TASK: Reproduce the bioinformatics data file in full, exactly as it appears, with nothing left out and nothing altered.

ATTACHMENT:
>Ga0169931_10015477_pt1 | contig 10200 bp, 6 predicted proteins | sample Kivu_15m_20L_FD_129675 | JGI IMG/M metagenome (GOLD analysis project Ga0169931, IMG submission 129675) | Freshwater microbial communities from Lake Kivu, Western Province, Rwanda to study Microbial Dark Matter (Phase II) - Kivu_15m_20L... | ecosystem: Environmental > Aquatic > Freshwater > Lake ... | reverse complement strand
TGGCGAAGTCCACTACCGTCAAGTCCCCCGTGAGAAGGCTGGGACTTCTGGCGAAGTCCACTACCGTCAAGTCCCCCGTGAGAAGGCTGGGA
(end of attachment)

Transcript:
>Ga0169931_10015477_pt1 | contig 10200 bp, 6 predicted proteins | sample Kivu_15m_20L_FD_129675 | JGI IMG/M metagenome (GOLD analysis project Ga0169931, IMG submission 129675) | Freshwater microbial communities from Lake Kivu, Western Province, Rwanda to study Microbial Dark Matter (Phase II) - Kivu_15m_20L... | ecosystem: Environmental > Aquatic > Freshwater > Lake ... | reverse complement strand
TGGCGAAGTCCACTACCGTCAAGTCCCCCGTGAGAAGGCTGGGACTTCTGGCGAAGTCCACTACCGTCAAGTCCCCCGTGAGAAGGCTGGGA